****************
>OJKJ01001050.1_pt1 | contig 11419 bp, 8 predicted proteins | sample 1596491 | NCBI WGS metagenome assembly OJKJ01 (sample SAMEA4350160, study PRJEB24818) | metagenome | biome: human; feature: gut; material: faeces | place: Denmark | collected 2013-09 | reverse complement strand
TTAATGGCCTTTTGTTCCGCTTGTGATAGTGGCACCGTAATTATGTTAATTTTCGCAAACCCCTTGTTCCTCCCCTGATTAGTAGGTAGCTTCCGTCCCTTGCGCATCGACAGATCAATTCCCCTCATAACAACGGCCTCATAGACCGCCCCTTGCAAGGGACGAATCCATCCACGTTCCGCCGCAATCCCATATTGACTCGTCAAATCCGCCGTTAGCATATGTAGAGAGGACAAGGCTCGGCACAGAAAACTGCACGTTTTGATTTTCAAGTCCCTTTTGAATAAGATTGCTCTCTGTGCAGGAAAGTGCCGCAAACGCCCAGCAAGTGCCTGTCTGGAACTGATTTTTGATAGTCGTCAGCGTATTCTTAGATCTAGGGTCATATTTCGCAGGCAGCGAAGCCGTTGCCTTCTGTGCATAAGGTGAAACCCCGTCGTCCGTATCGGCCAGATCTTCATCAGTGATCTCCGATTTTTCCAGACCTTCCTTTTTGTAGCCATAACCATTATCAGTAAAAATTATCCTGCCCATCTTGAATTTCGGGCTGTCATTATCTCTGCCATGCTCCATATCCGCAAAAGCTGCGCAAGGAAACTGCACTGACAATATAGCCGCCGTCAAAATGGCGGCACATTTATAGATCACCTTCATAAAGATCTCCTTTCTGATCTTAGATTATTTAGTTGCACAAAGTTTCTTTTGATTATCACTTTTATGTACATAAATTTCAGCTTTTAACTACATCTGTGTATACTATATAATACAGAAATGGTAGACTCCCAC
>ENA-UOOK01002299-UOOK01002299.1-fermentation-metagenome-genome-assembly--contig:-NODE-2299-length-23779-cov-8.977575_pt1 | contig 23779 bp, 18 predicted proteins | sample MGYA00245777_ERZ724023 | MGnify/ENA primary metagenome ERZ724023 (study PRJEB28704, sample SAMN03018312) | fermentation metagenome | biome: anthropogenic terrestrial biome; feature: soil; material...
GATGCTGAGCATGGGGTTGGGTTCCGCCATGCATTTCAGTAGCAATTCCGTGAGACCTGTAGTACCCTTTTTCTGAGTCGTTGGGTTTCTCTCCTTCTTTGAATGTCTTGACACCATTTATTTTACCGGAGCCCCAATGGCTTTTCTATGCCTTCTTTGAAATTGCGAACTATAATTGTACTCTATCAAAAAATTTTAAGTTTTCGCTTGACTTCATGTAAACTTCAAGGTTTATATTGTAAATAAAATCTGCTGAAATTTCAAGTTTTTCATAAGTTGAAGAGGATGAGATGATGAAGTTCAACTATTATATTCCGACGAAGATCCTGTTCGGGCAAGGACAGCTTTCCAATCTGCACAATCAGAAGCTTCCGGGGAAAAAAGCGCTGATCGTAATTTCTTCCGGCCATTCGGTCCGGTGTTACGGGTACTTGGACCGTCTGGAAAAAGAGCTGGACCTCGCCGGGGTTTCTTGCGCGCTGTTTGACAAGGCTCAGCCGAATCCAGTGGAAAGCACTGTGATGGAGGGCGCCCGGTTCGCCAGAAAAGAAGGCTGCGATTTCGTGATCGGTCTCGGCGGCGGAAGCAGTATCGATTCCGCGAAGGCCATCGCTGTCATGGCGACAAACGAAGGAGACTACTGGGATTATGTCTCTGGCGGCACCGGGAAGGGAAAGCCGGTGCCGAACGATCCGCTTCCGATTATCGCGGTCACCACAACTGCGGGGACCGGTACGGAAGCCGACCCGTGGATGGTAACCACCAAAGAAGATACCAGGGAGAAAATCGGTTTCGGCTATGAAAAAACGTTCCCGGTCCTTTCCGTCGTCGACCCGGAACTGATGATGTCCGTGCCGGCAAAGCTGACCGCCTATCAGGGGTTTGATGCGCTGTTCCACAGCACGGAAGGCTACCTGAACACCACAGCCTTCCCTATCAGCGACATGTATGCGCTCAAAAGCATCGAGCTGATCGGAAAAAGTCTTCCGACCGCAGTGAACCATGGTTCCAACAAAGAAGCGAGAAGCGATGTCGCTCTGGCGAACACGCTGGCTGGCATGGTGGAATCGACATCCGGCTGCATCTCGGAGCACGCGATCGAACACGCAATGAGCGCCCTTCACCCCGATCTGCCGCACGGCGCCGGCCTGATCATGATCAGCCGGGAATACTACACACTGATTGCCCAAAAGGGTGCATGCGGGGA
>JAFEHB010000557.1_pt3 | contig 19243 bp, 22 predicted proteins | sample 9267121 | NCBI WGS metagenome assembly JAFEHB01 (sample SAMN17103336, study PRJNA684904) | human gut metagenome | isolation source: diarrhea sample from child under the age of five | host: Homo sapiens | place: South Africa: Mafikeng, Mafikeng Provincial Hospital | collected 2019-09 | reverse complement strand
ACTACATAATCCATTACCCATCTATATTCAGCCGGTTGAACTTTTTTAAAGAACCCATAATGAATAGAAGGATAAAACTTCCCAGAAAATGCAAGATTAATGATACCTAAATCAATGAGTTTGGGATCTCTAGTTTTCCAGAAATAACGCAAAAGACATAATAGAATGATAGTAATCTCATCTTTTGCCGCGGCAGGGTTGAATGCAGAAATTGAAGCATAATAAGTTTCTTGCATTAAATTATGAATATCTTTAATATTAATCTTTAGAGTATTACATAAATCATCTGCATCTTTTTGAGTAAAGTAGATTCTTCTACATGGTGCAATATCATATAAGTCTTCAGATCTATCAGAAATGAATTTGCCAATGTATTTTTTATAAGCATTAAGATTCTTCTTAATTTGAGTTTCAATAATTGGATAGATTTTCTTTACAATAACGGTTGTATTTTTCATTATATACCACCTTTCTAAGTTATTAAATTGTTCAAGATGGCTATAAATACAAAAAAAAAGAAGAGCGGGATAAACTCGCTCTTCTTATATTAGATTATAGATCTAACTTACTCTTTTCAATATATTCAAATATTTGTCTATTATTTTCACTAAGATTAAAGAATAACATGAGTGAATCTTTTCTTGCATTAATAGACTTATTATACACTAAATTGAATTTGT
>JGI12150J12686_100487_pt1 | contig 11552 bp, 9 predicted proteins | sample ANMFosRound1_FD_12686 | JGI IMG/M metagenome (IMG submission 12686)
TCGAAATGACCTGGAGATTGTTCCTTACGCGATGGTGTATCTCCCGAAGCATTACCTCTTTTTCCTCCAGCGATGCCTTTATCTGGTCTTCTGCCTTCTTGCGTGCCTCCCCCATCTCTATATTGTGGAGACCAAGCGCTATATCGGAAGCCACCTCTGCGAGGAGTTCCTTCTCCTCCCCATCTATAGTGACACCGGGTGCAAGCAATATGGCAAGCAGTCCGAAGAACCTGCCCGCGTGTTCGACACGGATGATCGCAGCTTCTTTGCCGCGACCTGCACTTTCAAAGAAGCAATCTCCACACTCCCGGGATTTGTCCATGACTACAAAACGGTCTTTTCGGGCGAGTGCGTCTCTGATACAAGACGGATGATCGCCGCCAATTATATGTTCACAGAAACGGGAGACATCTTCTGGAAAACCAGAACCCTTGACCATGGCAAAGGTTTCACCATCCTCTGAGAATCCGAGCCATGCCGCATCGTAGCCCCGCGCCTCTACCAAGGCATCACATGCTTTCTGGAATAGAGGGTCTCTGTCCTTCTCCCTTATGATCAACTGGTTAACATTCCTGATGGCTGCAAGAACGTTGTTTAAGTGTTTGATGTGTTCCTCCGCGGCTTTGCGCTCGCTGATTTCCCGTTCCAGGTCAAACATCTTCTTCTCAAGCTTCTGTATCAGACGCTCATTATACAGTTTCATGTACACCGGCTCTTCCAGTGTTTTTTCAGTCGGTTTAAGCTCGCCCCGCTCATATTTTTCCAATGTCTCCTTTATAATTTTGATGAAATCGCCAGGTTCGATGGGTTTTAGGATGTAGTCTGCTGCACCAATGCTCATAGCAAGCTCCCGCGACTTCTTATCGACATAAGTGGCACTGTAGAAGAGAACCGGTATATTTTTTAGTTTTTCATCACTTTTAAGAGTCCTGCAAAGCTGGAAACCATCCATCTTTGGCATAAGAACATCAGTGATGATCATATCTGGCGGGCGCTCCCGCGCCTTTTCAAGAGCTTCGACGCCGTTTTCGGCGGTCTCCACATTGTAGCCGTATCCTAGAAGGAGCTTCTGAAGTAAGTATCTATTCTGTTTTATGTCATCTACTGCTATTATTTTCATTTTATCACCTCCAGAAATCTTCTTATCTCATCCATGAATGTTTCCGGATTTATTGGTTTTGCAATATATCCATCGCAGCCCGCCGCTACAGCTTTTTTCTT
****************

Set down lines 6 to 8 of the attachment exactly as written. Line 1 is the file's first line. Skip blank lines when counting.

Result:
ACTACATAATCCATTACCCATCTATATTCAGCCGGTTGAACTTTTTTAAAGAACCCATAATGAATAGAAGGATAAAACTTCCCAGAAAATGCAAGATTAATGATACCTAAATCAATGAGTTTGGGATCTCTAGTTTTCCAGAAATAACGCAAAAGACATAATAGAATGATAGTAATCTCATCTTTTGCCGCGGCAGGGTTGAATGCAGAAATTGAAGCATAATAAGTTTCTTGCATTAAATTATGAATATCTTTAATATTAATCTTTAGAGTATTACATAAATCATCTGCATCTTTTTGAGTAAAGTAGATTCTTCTACATGGTGCAATATCATATAAGTCTTCAGATCTATCAGAAATGAATTTGCCAATGTATTTTTTATAAGCATTAAGATTCTTCTTAATTTGAGTTTCAATAATTGGATAGATTTTCTTTACAATAACGGTTGTATTTTTCATTATATACCACCTTTCTAAGTTATTAAATTGTTCAAGATGGCTATAAATACAAAAAAAAAGAAGAGCGGGATAAACTCGCTCTTCTTATATTAGATTATAGATCTAACTTACTCTTTTCAATATATTCAAATATTTGTCTATTATTTTCACTAAGATTAAAGAATAACATGAGTGAATCTTTTCTTGCATTAATAGACTTATTATACACTAAATTGAATTTGT
>JGI12150J12686_100487_pt1 | contig 11552 bp, 9 predicted proteins | sample ANMFosRound1_FD_12686 | JGI IMG/M metagenome (IMG submission 12686)
TCGAAATGACCTGGAGATTGTTCCTTACGCGATGGTGTATCTCCCGAAGCATTACCTCTTTTTCCTCCAGCGATGCCTTTATCTGGTCTTCTGCCTTCTTGCGTGCCTCCCCCATCTCTATATTGTGGAGACCAAGCGCTATATCGGAAGCCACCTCTGCGAGGAGTTCCTTCTCCTCCCCATCTATAGTGACACCGGGTGCAAGCAATATGGCAAGCAGTCCGAAGAACCTGCCCGCGTGTTCGACACGGATGATCGCAGCTTCTTTGCCGCGACCTGCACTTTCAAAGAAGCAATCTCCACACTCCCGGGATTTGTCCATGACTACAAAACGGTCTTTTCGGGCGAGTGCGTCTCTGATACAAGACGGATGATCGCCGCCAATTATATGTTCACAGAAACGGGAGACATCTTCTGGAAAACCAGAACCCTTGACCATGGCAAAGGTTTCACCATCCTCTGAGAATCCGAGCCATGCCGCATCGTAGCCCCGCGCCTCTACCAAGGCATCACATGCTTTCTGGAATAGAGGGTCTCTGTCCTTCTCCCTTATGATCAACTGGTTAACATTCCTGATGGCTGCAAGAACGTTGTTTAAGTGTTTGATGTGTTCCTCCGCGGCTTTGCGCTCGCTGATTTCCCGTTCCAGGTCAAACATCTTCTTCTCAAGCTTCTGTATCAGACGCTCATTATACAGTTTCATGTACACCGGCTCTTCCAGTGTTTTTTCAGTCGGTTTAAGCTCGCCCCGCTCATATTTTTCCAATGTCTCCTTTATAATTTTGATGAAATCGCCAGGTTCGATGGGTTTTAGGATGTAGTCTGCTGCACCAATGCTCATAGCAAGCTCCCGCGACTTCTTATCGACATAAGTGGCACTGTAGAAGAGAACCGGTATATTTTTTAGTTTTTCATCACTTTTAAGAGTCCTGCAAAGCTGGAAACCATCCATCTTTGGCATAAGAACATCAGTGATGATCATATCTGGCGGGCGCTCCCGCGCCTTTTCAAGAGCTTCGACGCCGTTTTCGGCGGTCTCCACATTGTAGCCGTATCCTAGAAGGAGCTTCTGAAGTAAGTATCTATTCTGTTTTATGTCATCTACTGCTATTATTTTCATTTTATCACCTCCAGAAATCTTCTTATCTCATCCATGAATGTTTCCGGATTTATTGGTTTTGCAATATATCCATCGCAGCCCGCCGCTACAGCTTTTTTCTT